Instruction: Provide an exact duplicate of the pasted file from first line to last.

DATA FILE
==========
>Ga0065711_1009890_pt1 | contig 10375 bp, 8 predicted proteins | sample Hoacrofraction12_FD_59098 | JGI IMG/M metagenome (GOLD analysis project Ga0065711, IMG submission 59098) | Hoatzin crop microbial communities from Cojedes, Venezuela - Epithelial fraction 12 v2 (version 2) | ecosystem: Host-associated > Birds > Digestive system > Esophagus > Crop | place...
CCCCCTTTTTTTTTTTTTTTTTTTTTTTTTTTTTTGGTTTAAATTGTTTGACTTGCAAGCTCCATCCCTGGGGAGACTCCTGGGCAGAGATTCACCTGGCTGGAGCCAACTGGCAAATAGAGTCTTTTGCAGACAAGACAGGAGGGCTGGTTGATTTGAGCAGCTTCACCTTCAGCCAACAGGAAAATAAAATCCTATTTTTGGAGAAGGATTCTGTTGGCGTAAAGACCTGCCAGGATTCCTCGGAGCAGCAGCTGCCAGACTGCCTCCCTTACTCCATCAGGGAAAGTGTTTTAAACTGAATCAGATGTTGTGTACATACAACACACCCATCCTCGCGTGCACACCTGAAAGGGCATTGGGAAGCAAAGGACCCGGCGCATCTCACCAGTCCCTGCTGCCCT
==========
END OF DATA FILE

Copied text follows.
>Ga0065711_1009890_pt1 | contig 10375 bp, 8 predicted proteins | sample Hoacrofraction12_FD_59098 | JGI IMG/M metagenome (GOLD analysis project Ga0065711, IMG submission 59098) | Hoatzin crop microbial communities from Cojedes, Venezuela - Epithelial fraction 12 v2 (version 2) | ecosystem: Host-associated > Birds > Digestive system > Esophagus > Crop | place...
CCCCCTTTTTTTTTTTTTTTTTTTTTTTTTTTTTTGGTTTAAATTGTTTGACTTGCAAGCTCCATCCCTGGGGAGACTCCTGGGCAGAGATTCACCTGGCTGGAGCCAACTGGCAAATAGAGTCTTTTGCAGACAAGACAGGAGGGCTGGTTGATTTGAGCAGCTTCACCTTCAGCCAACAGGAAAATAAAATCCTATTTTTGGAGAAGGATTCTGTTGGCGTAAAGACCTGCCAGGATTCCTCGGAGCAGCAGCTGCCAGACTGCCTCCCTTACTCCATCAGGGAAAGTGTTTTAAACTGAATCAGATGTTGTGTACATACAACACACCCATCCTCGCGTGCACACCTGAAAGGGCATTGGGAAGCAAAGGACCCGGCGCATCTCACCAGTCCCTGCTGCCCT